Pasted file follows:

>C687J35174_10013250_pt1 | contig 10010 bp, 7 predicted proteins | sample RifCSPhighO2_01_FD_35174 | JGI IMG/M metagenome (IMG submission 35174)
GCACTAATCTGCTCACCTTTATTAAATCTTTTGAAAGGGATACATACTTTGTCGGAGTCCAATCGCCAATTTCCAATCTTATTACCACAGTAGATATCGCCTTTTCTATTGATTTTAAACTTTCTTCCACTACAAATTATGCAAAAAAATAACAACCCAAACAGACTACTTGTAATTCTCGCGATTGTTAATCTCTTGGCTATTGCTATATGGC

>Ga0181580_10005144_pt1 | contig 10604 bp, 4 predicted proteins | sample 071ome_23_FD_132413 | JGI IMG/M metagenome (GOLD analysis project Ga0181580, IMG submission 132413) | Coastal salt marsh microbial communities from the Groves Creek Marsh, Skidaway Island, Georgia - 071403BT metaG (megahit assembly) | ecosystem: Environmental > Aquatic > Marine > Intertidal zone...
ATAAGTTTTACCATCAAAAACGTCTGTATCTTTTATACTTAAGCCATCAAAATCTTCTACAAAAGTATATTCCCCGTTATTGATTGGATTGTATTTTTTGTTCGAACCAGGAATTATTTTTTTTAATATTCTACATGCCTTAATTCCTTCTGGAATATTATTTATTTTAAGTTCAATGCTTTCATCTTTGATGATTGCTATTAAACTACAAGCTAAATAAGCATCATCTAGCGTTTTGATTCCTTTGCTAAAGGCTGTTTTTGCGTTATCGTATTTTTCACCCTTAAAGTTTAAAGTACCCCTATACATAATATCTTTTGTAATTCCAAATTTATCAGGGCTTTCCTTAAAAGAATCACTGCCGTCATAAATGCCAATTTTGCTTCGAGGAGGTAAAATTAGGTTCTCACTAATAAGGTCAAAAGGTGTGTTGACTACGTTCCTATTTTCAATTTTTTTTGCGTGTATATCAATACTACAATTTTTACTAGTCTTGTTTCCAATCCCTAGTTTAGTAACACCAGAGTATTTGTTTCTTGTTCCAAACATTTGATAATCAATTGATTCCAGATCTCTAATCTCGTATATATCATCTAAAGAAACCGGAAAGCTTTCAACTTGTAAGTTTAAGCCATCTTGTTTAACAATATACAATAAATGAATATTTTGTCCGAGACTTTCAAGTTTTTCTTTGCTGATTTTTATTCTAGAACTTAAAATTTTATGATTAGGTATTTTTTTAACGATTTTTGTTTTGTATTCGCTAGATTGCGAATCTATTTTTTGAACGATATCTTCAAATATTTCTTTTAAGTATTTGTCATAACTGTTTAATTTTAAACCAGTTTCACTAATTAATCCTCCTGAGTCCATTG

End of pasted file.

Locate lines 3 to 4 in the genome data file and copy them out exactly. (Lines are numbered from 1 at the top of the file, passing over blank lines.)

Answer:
>Ga0181580_10005144_pt1 | contig 10604 bp, 4 predicted proteins | sample 071ome_23_FD_132413 | JGI IMG/M metagenome (GOLD analysis project Ga0181580, IMG submission 132413) | Coastal salt marsh microbial communities from the Groves Creek Marsh, Skidaway Island, Georgia - 071403BT metaG (megahit assembly) | ecosystem: Environmental > Aquatic > Marine > Intertidal zone...
ATAAGTTTTACCATCAAAAACGTCTGTATCTTTTATACTTAAGCCATCAAAATCTTCTACAAAAGTATATTCCCCGTTATTGATTGGATTGTATTTTTTGTTCGAACCAGGAATTATTTTTTTTAATATTCTACATGCCTTAATTCCTTCTGGAATATTATTTATTTTAAGTTCAATGCTTTCATCTTTGATGATTGCTATTAAACTACAAGCTAAATAAGCATCATCTAGCGTTTTGATTCCTTTGCTAAAGGCTGTTTTTGCGTTATCGTATTTTTCACCCTTAAAGTTTAAAGTACCCCTATACATAATATCTTTTGTAATTCCAAATTTATCAGGGCTTTCCTTAAAAGAATCACTGCCGTCATAAATGCCAATTTTGCTTCGAGGAGGTAAAATTAGGTTCTCACTAATAAGGTCAAAAGGTGTGTTGACTACGTTCCTATTTTCAATTTTTTTTGCGTGTATATCAATACTACAATTTTTACTAGTCTTGTTTCCAATCCCTAGTTTAGTAACACCAGAGTATTTGTTTCTTGTTCCAAACATTTGATAATCAATTGATTCCAGATCTCTAATCTCGTATATATCATCTAAAGAAACCGGAAAGCTTTCAACTTGTAAGTTTAAGCCATCTTGTTTAACAATATACAATAAATGAATATTTTGTCCGAGACTTTCAAGTTTTTCTTTGCTGATTTTTATTCTAGAACTTAAAATTTTATGATTAGGTATTTTTTTAACGATTTTTGTTTTGTATTCGCTAGATTGCGAATCTATTTTTTGAACGATATCTTCAAATATTTCTTTTAAGTATTTGTCATAACTGTTTAATTTTAAACCAGTTTCACTAATTAATCCTCCTGAGTCCATTG